- Independent Journalism From Today's Armenia
July 2, 2004

Turf War: Farmers fight to save ancient gardens from becoming a concrete jungle

Despite heavy rain, a group of about 40 protestors gathered near the Parliament on June 28 in the latest demonstration over the fate of ancient gardens.

The Dalma Gardens cover 530 hectares of land near the Tsitsernakaberd Genocide Memorial in Yerevan and have a history stretching back 3,000 years. It is now considered a cultural-historical monument where, since ancient times, grapes have been grown and wine produced.

More than 1,000 farmers currently work the land, many of them for decades. However, Yerevan Municipality’s urban development program now threatens to engulf Dalma Gardens.

The gardeners claim that an official decision has already been taken to uproot fruit trees and vines in order to build roads and to sell the territory to numerous factories.

“They uprooted fruit trees that I’ve been growing for 13 years and threw them in front of me saying they’re acting in accordance with the law,” says Elmira Konstandyan, one farmer. “Those were thick trees which I’ve been taking care of for years. My heart aches when I recall it.”

“I have sifted the soil with my own hands and made a garden,” says 70-year-old Karlen Egiazaryan showing his hands black and hardened from soil. “I grow grapes and other fruit and the government has decided to turn our gardens into prairies and to start construction.”

Those protesting at the Parliament say they will never agree to deprive future generations of having the gardens, describing the land as the heart of Yerevan. One says: “Recently, there has even been a water problem, which didn’t exist before, in order for the gardens to dry out. But our will is strong and we were watering the gardens with buckets.”

Gayane Hakobyan is a mother of five small children and survives by working her garden. She says she has a lease for at least 10 more years but that the municipality does everything to get people off the land.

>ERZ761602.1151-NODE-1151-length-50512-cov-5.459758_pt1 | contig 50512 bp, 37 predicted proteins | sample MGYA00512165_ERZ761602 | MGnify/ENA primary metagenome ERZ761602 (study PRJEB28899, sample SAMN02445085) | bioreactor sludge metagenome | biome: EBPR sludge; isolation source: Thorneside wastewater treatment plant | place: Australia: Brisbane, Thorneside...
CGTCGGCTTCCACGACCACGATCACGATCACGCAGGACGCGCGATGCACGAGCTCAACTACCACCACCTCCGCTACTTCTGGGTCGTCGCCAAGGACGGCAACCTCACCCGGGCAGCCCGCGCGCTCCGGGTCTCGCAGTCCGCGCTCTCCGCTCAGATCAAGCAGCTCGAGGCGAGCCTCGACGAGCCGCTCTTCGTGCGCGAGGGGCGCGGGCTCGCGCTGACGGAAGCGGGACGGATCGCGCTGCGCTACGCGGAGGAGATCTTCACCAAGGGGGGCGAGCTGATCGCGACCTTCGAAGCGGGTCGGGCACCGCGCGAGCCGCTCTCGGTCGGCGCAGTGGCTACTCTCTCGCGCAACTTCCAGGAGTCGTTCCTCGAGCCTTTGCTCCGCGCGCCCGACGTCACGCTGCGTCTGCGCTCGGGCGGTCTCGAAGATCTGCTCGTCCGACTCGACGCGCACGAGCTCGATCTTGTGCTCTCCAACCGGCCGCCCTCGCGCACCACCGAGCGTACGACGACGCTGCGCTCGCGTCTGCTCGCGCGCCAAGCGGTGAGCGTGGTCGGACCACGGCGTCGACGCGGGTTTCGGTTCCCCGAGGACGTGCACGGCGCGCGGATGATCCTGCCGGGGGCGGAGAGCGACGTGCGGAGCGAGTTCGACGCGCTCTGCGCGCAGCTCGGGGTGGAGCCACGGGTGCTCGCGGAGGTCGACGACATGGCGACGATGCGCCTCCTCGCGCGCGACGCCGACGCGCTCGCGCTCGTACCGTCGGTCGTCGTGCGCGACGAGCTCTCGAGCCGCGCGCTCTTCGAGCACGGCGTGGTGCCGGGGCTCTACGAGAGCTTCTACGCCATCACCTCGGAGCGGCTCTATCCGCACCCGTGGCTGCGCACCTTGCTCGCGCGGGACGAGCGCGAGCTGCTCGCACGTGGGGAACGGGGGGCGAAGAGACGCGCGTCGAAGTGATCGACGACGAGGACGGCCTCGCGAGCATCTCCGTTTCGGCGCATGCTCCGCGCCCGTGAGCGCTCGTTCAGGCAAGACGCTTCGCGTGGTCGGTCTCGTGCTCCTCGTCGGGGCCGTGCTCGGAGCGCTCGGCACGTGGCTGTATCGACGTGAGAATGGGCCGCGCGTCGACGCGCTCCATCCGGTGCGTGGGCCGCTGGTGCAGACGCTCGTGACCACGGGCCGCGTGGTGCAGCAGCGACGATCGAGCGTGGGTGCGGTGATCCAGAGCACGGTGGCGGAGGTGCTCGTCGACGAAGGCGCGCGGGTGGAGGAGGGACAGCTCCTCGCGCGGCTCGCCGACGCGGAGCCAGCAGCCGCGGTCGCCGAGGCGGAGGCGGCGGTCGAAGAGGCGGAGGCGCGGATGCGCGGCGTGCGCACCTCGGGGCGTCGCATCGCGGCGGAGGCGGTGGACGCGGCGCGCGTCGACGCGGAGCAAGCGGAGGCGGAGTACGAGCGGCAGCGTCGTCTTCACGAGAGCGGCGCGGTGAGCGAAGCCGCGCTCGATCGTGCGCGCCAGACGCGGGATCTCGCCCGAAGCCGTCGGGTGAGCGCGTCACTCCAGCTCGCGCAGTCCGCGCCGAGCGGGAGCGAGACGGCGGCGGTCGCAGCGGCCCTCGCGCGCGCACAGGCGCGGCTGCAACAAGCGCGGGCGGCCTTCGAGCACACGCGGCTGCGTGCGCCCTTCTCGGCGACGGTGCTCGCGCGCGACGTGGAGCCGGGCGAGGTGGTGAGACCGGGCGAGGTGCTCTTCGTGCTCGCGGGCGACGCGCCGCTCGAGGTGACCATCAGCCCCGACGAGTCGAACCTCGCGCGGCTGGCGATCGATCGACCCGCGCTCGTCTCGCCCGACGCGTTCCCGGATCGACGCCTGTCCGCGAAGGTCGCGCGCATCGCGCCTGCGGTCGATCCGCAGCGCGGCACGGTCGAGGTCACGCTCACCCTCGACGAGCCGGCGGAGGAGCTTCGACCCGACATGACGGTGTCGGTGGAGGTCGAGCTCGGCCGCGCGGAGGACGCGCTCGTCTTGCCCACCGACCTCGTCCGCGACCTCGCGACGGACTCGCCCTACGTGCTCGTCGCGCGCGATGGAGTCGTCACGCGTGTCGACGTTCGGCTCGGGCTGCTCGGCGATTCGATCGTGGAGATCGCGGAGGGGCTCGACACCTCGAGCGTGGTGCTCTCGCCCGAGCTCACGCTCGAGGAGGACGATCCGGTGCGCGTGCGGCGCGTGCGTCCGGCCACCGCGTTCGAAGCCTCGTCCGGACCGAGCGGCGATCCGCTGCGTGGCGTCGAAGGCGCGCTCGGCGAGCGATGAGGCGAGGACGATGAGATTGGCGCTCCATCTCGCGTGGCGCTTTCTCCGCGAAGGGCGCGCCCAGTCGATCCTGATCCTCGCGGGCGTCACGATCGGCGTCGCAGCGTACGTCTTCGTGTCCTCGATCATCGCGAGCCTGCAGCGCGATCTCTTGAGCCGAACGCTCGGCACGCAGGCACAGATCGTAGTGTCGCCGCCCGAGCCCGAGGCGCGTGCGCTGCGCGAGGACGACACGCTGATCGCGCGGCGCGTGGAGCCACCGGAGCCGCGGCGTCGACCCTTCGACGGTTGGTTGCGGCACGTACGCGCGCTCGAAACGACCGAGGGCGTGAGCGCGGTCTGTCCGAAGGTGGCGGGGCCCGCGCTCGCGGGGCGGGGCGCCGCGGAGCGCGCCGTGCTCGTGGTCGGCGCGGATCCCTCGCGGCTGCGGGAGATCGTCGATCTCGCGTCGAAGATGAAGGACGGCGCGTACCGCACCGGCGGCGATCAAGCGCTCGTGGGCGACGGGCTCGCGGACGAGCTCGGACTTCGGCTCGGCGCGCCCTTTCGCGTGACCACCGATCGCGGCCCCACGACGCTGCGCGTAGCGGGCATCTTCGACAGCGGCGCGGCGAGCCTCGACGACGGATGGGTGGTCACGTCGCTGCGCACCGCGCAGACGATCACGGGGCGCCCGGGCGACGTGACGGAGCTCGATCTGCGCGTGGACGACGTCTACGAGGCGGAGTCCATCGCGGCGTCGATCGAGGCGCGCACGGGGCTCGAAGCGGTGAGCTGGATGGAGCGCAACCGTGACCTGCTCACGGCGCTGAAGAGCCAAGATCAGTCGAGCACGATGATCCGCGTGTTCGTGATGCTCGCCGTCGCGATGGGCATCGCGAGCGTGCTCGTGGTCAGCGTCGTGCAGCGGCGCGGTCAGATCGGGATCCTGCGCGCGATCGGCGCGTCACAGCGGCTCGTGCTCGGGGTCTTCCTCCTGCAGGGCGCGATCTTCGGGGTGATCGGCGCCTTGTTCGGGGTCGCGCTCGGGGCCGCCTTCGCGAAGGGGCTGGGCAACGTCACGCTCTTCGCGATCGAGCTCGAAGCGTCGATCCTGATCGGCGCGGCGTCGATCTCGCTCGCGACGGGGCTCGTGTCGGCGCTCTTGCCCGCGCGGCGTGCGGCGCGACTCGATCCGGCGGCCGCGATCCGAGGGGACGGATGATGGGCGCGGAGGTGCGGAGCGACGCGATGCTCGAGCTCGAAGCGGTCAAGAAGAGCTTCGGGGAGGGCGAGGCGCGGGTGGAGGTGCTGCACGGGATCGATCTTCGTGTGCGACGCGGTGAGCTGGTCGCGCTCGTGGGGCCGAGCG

“At night when many return home from the gardens, officials secretly make measurements as if the land was theirs,” says Gayane’s husband Gagik Poghosyan. “Two days ago they entered on a tractor to destroy fruit trees and it is only thanks to our joint efforts that we managed to get them out and to save the garden.”

Farmer Shakespeare demands protection for his land

“We demand from the Parliament to leave us alone and deal with this issue,” says a white haired old gardener named Shakespeare. “This land has belonged to us and has to stay with us. We did everything for the gardens to survive.”

Hakob Sanasaryan, the president of the Union of Greens, which campaigns for the environment, says that Dalma Gardens demonstrates the human capacity to turn semi-desert land into rich and fertile gardens through persistent work.

“The issue is very serious. If the gardens are destroyed the city will lose its lungs,” he says.

Sanasaryan says everything has become complicated since the status of Dalma Gardens changed to a development zone. Further determination of its future is carried out in secret by the city and national authorities and accompanied by disorienting propaganda. For instance, the Mayor of Yerevan and the city’s chief architect insist that the city planning project will give an opportunity to save and maintain the Dalma gardens, but Sanasaryan says this amounts to a death certificate.

“Putting Dalma Gardens under construction to fulfill the budget is very much like a villager who kills his only cow just to eat khorovats for one day,” he says.

Ashot Sahakyan, the head of Territorial Policy Analysis Department at the National Assembly, assigned to investigate the issue, says that after the gardeners’ request they are studying the matter hard.

Elmira Kostandyan saw 13 years of work destroyed in a day

“If there’s so much noise around the issue then something’s wrong there. We shall try to find a solution to the problem as soon as possible,” says Sahakyan.

“If the government has made a decision we have no right to interfere, but since we care about those people, we’ll try to protect about 400 gardeners who have applied to us and whose gardens are outside that territory.”

Gardener Ruben Rostamyan is pessimistic. He says: “We went to the President’s residence and we’ve contacted other officials. However everything seems pointless. Everyone promises that everything will be fine, but promises are just words and the situation gets worse.

“But nothing will stop us, we’ll appeal wherever we can both to international bodies and to our government. We shall fight for the gardens until the end.”

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Bearing Fruit

A priest blesses a bowl of Armenian apricots prior to the opening of the Golden Apricot International Film Festival in Yerevan on June 30. The fruit was handed out to guests at the opening ceremony at the city's Moscow Cinema.



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